What Makes a Nation Visible

By Branka Kalogjera.

Published by The Diversity Collection

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Article: Print $US10.00
Article: Electronic $US5.00

Although traditional distinctions between different cultures of the United States are becoming blurred and diminishing, people still prefer to identify themselves according to their ethnic or religious belonging. Following the 'melting pot' phenomenon there emerged a pride in one's specific cultural background, but throughout it all the Slavs remained unrecognisable.Within the literary corpus of the US ethnic experience, Slavic writers seem to be occupied with ideas of the homeland – Eastern or South-Eastern Europe – as it was before their friends, families and ultimately characters moved to the States, or as it develops in the time of their absence. Ethnic literature of the United States developed as a "complex project of negotiation between past and present, between physical and psychic relocation" (de Manuel, 2004), which is particularly true of the Slavs and visible in recurring motifs in both their poetry and prose, but while this creates a common ground to many shared experiences regardless of whether the immigrants are for example Polish or Croatian, their histories do differ.What should be done to challenge the stereotyped and often misled "tied image" that the average American reader has in mind when presented with the idea of a person of Slavic descent? Has anything changed since the 1920s, when Croats were called Polacks (Ifkovic, "Anna Marinkovich", 1980) and Slavs were a generic category for "various stock" (Horace M. Kallen in "The Nation", 1915)? As my research focuses on Croatian literature in the United States, I will use samples from that particular segment of US ethnic writing to demonstrate its specific, unique character distinguishable from those of other Slavic groups not only through subtle differences in history, culture, and their resulting mores, but also through a more direct motif - politics. As writers whose origins lie in Eastern Europe (particulary the South East, also known as the Balkans) observed the trials and tribulations of their homelands, struggles rampant in those foreign lands passed through their writings into Slavic communities of the United States. The ultimate aim of this paper is to see which is the effective path in making one small nation recognisable through its literary production - the strategy of "us (the Croats) versus them (other Slavic groups, charged with different meanings and backgrounds)", which exists both in this reality and that of the written word, or the emphasis on, and celebration of one's culture's uniqueness unburdened by comparison or rivalry.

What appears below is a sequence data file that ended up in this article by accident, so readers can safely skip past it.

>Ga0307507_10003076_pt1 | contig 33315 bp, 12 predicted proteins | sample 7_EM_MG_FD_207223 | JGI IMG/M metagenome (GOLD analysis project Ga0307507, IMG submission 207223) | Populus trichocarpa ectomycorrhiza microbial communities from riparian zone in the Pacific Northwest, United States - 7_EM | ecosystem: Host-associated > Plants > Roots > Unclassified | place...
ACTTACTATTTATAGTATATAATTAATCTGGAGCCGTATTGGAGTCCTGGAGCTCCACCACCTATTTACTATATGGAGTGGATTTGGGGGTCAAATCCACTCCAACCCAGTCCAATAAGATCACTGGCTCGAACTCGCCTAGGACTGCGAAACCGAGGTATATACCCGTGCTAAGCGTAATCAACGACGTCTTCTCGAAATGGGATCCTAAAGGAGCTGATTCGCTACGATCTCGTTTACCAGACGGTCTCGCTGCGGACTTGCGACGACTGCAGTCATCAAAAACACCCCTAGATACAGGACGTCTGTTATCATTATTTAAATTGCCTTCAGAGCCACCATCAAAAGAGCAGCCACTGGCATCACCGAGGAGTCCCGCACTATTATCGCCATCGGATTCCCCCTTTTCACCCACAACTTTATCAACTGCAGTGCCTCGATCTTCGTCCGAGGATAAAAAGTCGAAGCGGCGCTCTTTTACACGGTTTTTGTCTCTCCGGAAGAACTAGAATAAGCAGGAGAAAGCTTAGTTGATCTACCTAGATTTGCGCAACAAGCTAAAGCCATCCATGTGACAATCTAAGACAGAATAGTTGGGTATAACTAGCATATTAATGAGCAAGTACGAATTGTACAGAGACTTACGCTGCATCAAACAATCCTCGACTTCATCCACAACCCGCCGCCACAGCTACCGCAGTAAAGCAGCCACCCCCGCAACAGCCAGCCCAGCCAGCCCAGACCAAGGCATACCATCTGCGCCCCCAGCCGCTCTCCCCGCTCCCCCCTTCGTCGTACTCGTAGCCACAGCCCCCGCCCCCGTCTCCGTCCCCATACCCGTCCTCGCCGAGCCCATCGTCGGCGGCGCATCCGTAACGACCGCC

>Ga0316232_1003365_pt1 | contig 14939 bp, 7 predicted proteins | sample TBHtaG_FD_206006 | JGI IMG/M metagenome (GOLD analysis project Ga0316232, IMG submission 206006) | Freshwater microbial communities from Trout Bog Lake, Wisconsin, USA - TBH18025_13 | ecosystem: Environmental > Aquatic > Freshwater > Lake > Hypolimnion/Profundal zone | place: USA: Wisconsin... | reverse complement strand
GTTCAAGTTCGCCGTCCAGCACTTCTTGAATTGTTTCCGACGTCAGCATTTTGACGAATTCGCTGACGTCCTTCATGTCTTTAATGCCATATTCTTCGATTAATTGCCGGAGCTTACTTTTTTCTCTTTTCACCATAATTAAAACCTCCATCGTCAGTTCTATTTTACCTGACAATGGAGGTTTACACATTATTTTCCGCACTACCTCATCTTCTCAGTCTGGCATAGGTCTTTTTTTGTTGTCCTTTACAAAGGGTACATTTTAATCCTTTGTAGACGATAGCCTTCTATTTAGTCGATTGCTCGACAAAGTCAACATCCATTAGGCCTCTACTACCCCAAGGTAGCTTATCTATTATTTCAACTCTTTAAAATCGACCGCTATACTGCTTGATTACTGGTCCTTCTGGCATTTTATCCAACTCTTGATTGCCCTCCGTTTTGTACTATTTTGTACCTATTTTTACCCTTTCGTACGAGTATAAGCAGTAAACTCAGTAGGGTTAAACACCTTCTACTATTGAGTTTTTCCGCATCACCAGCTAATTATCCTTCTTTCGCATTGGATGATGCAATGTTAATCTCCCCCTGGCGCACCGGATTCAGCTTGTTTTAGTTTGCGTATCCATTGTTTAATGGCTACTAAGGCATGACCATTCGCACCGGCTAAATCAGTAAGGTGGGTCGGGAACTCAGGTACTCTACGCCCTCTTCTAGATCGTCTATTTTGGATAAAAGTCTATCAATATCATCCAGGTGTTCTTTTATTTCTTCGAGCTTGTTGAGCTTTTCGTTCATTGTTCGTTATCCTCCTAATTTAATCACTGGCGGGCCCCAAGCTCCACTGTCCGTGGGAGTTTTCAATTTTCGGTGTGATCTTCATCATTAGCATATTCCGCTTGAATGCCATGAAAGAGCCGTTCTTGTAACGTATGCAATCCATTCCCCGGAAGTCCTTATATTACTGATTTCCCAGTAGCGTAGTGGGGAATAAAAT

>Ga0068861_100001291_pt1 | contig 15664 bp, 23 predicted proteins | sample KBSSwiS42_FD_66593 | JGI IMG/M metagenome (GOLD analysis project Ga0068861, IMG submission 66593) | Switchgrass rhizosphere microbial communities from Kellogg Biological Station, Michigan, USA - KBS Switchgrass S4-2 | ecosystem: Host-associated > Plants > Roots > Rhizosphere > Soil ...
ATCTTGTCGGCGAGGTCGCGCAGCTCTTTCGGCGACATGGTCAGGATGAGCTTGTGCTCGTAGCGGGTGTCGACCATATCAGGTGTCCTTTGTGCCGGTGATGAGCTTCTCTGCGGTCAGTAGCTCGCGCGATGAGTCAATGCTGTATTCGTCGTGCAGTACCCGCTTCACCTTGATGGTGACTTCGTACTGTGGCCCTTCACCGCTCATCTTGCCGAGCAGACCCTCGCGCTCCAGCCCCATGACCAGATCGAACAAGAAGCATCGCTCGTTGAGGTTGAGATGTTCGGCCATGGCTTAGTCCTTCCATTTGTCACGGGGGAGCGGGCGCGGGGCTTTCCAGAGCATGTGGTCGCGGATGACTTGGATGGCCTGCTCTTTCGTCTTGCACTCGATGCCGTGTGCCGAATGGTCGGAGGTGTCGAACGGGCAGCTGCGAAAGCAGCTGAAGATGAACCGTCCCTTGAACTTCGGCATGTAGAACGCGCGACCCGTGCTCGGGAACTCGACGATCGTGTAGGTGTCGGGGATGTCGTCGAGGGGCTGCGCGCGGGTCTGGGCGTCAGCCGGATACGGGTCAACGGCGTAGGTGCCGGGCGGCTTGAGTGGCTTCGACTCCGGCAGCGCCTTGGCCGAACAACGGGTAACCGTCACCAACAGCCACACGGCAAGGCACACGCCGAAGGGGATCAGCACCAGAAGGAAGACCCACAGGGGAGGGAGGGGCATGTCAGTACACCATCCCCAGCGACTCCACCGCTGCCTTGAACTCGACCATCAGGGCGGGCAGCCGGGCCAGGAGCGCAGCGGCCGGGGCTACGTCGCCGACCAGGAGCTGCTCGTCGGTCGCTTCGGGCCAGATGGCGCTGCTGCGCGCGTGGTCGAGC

Keywords: Literature, Ethnicity, Ethnic Writing, Eastern Europe, Stereotypes

International Journal of Diversity in Organizations, Communities and Nations, Volume 7, Issue 3, pp.115-120. Article: Print (Spiral Bound). Article: Electronic (PDF File; 508.166KB).

Dr. Branka Kalogjera

Associate Professor, Department of English Language & Literature, Faculty of Philosophy, University of Rijeka, Rijeka, PG, Croatia

Branka Kalogjera, PhD, former Head of the English Department at the Faculty of Philosophy, University of Rijeka (Croatia) where she currently holds the courses "American Culture and Civilization", "Introduction to English Literature" and "Old English Literature". Her field of research is focused on ethnic literature in the United States, resulting so far in three books and numerous articles, mostly devoted to writers of Croatian origin or double nationality.

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